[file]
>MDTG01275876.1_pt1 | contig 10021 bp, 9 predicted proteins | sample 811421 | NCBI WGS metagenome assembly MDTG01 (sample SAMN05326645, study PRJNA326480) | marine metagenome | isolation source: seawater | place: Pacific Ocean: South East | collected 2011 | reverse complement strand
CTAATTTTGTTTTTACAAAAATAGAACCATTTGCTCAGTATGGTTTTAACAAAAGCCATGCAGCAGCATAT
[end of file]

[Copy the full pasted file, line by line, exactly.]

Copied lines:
>MDTG01275876.1_pt1 | contig 10021 bp, 9 predicted proteins | sample 811421 | NCBI WGS metagenome assembly MDTG01 (sample SAMN05326645, study PRJNA326480) | marine metagenome | isolation source: seawater | place: Pacific Ocean: South East | collected 2011 | reverse complement strand
CTAATTTTGTTTTTACAAAAATAGAACCATTTGCTCAGTATGGTTTTAACAAAAGCCATGCAGCAGCATAT